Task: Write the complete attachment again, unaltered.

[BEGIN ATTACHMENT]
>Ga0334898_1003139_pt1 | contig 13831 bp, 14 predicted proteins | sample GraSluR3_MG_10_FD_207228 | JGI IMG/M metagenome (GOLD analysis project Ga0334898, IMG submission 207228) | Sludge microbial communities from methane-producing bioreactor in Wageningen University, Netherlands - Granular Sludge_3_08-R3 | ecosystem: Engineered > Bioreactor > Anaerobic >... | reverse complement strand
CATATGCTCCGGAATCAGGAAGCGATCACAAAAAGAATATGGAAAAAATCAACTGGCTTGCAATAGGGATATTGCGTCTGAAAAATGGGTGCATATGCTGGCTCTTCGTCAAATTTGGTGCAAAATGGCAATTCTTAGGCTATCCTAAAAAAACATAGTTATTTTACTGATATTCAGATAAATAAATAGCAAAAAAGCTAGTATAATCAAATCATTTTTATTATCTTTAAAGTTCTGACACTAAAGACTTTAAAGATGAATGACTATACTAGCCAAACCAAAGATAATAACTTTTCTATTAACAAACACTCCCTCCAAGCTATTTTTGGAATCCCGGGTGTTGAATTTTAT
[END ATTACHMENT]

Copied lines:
>Ga0334898_1003139_pt1 | contig 13831 bp, 14 predicted proteins | sample GraSluR3_MG_10_FD_207228 | JGI IMG/M metagenome (GOLD analysis project Ga0334898, IMG submission 207228) | Sludge microbial communities from methane-producing bioreactor in Wageningen University, Netherlands - Granular Sludge_3_08-R3 | ecosystem: Engineered > Bioreactor > Anaerobic >... | reverse complement strand
CATATGCTCCGGAATCAGGAAGCGATCACAAAAAGAATATGGAAAAAATCAACTGGCTTGCAATAGGGATATTGCGTCTGAAAAATGGGTGCATATGCTGGCTCTTCGTCAAATTTGGTGCAAAATGGCAATTCTTAGGCTATCCTAAAAAAACATAGTTATTTTACTGATATTCAGATAAATAAATAGCAAAAAAGCTAGTATAATCAAATCATTTTTATTATCTTTAAAGTTCTGACACTAAAGACTTTAAAGATGAATGACTATACTAGCCAAACCAAAGATAATAACTTTTCTATTAACAAACACTCCCTCCAAGCTATTTTTGGAATCCCGGGTGTTGAATTTTAT